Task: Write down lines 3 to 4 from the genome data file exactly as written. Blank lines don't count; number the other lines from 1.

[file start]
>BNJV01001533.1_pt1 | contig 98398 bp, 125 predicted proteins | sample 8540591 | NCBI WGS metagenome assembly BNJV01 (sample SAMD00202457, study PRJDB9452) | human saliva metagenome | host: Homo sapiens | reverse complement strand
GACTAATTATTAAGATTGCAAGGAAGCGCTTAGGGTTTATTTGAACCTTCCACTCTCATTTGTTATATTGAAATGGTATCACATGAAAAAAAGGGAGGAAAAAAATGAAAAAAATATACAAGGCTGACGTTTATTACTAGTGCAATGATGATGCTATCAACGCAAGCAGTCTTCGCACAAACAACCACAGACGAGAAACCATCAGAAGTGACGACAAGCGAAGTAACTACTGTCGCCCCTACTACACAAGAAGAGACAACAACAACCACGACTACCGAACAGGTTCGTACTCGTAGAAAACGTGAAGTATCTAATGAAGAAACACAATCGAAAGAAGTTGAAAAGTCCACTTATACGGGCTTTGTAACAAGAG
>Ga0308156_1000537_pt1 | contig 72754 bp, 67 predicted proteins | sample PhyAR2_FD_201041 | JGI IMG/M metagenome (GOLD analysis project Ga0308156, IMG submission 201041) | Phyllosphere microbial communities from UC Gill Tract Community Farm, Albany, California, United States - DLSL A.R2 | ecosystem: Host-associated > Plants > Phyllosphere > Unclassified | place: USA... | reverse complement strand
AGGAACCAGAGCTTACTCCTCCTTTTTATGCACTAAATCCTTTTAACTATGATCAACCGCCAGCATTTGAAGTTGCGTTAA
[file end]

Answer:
>Ga0308156_1000537_pt1 | contig 72754 bp, 67 predicted proteins | sample PhyAR2_FD_201041 | JGI IMG/M metagenome (GOLD analysis project Ga0308156, IMG submission 201041) | Phyllosphere microbial communities from UC Gill Tract Community Farm, Albany, California, United States - DLSL A.R2 | ecosystem: Host-associated > Plants > Phyllosphere > Unclassified | place: USA... | reverse complement strand
AGGAACCAGAGCTTACTCCTCCTTTTTATGCACTAAATCCTTTTAACTATGATCAACCGCCAGCATTTGAAGTTGCGTTAA